How to Finance a Welding Machine

by Simon Breedon; Updated September 26, 2017
A welding machine can cost a few hundred to a few thousand dollars.

Financing tools and supplies for your business can be a convenient way to free up capital for other costs. This is especially true of industries like forestry and construction, where the price of large equipment, such as tractors, drills, and bulldozers can be high. Some lenders provide financing for amounts as low as $5,000 dollars to as high as $5 million, depending on your credit conditions and business needs. One thing you might want to finance is a welding machine.

Step 1

Attend welding school. If you are not already a journeyman welder, visit the Welding and Testing Institute, for instance. It has training programs and testing facilities to get you certified and licensed as a professional welder. Once certified, you can later use this as leverage to secure welding jobs and the capital needed to finance your equipment.

Step 2

Contact a distributor of welding equipment. Find one that will allow you to negotiate a lease to purchase the welder through monthly installments. Check out Welding Depot, or Weldmark. Companies like these offer flexible repayment terms, competitive interest rates, and they allow you to maximize tax deductions. Inquire about the cost of the equipment and the details of the payment programs.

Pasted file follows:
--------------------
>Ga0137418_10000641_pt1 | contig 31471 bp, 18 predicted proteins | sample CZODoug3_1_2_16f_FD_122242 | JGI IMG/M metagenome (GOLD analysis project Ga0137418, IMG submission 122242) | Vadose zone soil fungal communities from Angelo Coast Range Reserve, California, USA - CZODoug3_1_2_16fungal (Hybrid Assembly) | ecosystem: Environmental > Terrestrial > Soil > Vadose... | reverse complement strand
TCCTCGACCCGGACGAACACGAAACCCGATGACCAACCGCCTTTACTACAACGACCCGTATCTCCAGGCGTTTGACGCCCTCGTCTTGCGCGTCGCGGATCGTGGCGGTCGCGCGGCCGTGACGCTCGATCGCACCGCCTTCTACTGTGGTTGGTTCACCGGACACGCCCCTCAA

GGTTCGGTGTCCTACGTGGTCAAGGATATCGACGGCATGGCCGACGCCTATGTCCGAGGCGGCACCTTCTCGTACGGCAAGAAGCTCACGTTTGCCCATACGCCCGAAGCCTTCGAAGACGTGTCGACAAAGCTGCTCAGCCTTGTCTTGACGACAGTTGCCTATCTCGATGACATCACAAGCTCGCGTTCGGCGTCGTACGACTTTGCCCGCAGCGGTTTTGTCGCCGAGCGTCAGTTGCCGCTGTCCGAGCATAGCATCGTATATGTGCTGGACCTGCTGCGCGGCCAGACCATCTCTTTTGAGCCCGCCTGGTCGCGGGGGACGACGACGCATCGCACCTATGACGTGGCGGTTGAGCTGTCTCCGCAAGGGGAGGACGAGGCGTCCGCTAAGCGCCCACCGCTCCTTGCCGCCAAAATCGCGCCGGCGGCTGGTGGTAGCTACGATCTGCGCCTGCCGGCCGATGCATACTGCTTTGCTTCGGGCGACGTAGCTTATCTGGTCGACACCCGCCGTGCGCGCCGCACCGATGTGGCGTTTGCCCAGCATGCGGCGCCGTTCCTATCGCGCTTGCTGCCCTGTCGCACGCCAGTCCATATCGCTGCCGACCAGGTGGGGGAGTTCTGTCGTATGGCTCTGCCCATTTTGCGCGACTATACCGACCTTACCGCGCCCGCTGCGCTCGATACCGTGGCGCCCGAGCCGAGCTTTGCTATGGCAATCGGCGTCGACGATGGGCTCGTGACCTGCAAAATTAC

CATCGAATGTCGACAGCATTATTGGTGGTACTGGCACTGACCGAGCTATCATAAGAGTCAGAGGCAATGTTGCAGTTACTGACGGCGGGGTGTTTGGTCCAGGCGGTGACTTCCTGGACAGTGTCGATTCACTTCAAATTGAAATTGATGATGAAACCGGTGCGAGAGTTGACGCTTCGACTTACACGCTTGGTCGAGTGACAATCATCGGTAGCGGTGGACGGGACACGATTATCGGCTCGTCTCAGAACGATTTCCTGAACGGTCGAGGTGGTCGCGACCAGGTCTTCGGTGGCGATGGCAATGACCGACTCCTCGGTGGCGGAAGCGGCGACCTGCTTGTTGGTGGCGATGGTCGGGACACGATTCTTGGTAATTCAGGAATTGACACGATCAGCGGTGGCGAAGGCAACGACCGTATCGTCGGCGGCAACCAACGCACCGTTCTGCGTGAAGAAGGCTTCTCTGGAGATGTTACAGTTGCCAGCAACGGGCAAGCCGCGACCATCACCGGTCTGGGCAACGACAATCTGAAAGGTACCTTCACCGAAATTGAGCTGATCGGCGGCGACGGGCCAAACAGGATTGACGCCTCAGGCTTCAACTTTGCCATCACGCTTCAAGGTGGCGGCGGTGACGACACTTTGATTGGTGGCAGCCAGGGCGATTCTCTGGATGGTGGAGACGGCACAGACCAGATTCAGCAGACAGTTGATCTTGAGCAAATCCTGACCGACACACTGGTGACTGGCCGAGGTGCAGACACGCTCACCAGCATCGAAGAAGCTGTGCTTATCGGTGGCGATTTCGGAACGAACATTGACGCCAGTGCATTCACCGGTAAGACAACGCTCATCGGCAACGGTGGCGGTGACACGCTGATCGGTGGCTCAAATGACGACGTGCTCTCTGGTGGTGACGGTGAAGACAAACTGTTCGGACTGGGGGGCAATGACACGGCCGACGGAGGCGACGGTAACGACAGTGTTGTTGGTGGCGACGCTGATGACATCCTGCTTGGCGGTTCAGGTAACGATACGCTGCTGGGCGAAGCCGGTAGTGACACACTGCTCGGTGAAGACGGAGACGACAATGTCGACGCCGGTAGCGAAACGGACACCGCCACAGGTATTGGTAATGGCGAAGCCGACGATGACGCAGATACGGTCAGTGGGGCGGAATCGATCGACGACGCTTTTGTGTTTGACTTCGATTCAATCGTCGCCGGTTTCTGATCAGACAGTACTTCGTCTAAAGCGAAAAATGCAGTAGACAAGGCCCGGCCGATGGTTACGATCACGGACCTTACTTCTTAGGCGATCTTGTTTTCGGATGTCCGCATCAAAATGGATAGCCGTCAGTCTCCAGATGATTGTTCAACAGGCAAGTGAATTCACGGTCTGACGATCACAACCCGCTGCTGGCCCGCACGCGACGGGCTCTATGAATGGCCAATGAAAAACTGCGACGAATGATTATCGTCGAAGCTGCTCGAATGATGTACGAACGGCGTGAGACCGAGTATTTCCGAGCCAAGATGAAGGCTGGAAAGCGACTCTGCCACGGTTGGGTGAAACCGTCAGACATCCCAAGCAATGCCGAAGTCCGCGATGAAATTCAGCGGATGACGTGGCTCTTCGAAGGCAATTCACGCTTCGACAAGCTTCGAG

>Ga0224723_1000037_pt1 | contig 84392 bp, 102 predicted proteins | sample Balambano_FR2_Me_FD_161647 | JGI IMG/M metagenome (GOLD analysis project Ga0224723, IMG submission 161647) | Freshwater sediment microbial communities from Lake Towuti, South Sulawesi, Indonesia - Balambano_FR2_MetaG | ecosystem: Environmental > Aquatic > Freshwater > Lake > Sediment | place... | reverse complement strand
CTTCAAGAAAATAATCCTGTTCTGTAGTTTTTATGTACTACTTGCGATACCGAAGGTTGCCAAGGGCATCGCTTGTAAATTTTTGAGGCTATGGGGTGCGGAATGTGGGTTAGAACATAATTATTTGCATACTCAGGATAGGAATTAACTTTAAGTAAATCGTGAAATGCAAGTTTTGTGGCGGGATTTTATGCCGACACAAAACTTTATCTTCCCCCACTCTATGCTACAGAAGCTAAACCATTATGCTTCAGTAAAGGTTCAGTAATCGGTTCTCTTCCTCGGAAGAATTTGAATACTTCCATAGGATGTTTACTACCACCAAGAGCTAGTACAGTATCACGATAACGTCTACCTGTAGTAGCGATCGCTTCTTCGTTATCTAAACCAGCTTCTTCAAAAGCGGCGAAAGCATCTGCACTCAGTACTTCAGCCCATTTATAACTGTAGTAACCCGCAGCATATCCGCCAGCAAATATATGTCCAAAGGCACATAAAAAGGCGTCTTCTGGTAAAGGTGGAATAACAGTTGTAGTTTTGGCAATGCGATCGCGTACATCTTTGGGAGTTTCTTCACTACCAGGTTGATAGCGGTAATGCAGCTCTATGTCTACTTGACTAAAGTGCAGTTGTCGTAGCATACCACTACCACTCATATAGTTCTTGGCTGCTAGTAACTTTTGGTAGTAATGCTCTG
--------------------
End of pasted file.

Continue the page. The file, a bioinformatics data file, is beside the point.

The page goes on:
Step 3

Set up a welding shop and stock it with safety gear. An important part of welding is safety and companies such as Jackson Safety Brand provide welding safety equipment like helmets and protective goggles, as well as welding benches, curtains and protective blankets. Financers may require proof of safe welding practices in your shop before lending to you.

Step 4

Secure a loan through a state or county, development agency. Many of these agencies help with financing and their rates are lower than commercial sources. The U.S. Small Business Administration has a subsidy called the "America's Recovery Capital" program to provide developing small businesses up to $35,000 to purchase supplies and equipment. If you have taken the steps to become a certified welder and can provide a lender with proof of welding jobs to come, you may also be able to secure a loan for welding equipment with a commercial lender. Contact a lender such as ProFed and inquire about its small business equipment loan program.

Photo Credits

  • the electric welding image by Victor M. from Fotolia.com